We want all of our graduates to have the freedom to pursue the career of their choosing. We meet with our residents who are interested in applying to fellowships and discuss the nuts and bolts of the process including a separate session on how to write a CV and another on how to ask for letters of recommendation and suggestions for interview days. We also provide our residents the opportunity to do a mock 1:1 interview with a faculty member. We also allow residents to do elective rotations elsewhere to explore programs which may be of interest to them in their fellowship pursuit. We have a curriculum for our residents on the business of medicine including coding and billing, evaluating opportunities in primary care and hospital medicine, navigating the recruiting process and what to look for in a contract.
Will I be able to work with medical students?
Yes! We have rotating MS3 and MS4 from Touro School of Osteopathic Medicine in Middletown rotating on many of the medicine rotation. There are also PA students from Marist College as well as MS4s who rotate from other medical schools.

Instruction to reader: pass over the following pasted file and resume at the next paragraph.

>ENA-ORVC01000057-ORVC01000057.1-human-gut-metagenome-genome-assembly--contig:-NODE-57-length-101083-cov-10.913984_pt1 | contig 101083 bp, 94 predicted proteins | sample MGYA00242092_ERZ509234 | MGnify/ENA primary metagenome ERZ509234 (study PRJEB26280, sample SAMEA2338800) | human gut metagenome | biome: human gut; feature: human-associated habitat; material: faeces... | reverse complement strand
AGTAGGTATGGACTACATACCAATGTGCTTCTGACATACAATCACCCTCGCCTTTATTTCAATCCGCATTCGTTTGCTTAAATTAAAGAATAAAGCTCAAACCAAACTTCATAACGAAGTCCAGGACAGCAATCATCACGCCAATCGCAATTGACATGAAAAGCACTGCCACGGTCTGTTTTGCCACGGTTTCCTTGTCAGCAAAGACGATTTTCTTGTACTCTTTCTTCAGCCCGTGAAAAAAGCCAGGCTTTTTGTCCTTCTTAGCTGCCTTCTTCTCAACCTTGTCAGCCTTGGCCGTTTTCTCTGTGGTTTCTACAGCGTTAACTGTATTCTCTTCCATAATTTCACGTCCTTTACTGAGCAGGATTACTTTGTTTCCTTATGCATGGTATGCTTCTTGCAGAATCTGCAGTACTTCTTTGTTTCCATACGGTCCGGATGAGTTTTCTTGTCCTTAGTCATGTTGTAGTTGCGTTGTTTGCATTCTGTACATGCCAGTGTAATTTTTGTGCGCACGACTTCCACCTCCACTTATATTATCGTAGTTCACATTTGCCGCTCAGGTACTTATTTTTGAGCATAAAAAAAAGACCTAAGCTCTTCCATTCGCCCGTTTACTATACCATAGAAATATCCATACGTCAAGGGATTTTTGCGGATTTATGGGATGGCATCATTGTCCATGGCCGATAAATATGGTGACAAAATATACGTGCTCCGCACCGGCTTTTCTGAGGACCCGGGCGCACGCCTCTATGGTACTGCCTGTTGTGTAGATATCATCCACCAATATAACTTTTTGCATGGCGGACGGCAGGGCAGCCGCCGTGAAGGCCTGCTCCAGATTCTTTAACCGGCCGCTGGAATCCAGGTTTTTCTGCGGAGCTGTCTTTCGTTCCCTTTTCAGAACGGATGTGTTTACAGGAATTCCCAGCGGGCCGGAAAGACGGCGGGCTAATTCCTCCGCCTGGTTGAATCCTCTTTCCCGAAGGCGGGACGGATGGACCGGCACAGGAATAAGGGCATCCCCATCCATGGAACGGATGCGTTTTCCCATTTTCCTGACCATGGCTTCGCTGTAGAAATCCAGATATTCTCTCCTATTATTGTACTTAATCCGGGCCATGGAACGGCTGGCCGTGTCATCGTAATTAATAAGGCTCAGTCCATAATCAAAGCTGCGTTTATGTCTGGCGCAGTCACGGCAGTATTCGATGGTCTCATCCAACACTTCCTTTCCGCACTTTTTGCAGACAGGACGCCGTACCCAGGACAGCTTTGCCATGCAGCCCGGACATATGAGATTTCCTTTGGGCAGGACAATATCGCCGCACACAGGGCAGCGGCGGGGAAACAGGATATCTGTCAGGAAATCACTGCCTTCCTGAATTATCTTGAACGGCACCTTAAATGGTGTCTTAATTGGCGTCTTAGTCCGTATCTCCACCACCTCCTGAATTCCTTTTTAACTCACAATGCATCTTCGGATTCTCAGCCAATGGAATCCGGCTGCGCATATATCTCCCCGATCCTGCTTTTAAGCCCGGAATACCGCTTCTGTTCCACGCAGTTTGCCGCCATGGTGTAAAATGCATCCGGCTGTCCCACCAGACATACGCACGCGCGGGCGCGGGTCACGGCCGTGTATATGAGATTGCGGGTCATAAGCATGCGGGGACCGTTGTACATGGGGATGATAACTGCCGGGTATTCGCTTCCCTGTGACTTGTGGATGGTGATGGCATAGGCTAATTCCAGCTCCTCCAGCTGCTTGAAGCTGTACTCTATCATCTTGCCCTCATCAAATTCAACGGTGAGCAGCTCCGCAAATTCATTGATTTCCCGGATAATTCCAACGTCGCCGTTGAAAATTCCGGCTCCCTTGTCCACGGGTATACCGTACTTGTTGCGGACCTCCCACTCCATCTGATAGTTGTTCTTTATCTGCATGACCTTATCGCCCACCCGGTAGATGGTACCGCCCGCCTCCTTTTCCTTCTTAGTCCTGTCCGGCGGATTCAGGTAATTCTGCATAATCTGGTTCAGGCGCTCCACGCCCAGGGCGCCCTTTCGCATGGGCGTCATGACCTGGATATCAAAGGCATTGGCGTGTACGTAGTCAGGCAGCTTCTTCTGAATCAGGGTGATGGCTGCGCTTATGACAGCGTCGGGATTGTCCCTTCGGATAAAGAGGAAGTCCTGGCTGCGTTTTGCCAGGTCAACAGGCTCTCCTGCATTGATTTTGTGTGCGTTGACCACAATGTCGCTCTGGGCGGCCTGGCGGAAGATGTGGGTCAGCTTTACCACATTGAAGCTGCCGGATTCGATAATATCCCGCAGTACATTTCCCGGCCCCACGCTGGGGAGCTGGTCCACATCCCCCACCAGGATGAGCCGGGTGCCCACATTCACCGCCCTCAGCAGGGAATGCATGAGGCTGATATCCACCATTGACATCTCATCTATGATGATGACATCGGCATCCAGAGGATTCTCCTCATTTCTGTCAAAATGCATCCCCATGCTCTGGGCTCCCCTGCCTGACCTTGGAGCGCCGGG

What has been the impact of COVID-19 on the residents?
We have been fortunate that we have been able to quickly adapt to the pandemic. In the spring of 2020, we only had our inaugural intern class here and for the first wave we protected the residents from exposure to the virus given how little was known about it at the time and out of concern for PPE. Fortunately, we never were in a situation where we did not have the appropriate PPE and for the second wave, residents worked alongside the attendings to care for our patients with COVID-19 both on the medical floors and the COVID-19 dedicated ICU we needed to open up. At our peak we have had around 100 patients with COVID-19 in Vassar Brothers Medical Center. Our conferences have very rarely been interrupted though we have had to use a virtual platform to continue the conference series when the numbers are high out of concern for spread of infection. We also have been able to institute telemedicine to provide some of the outpatient care virtually.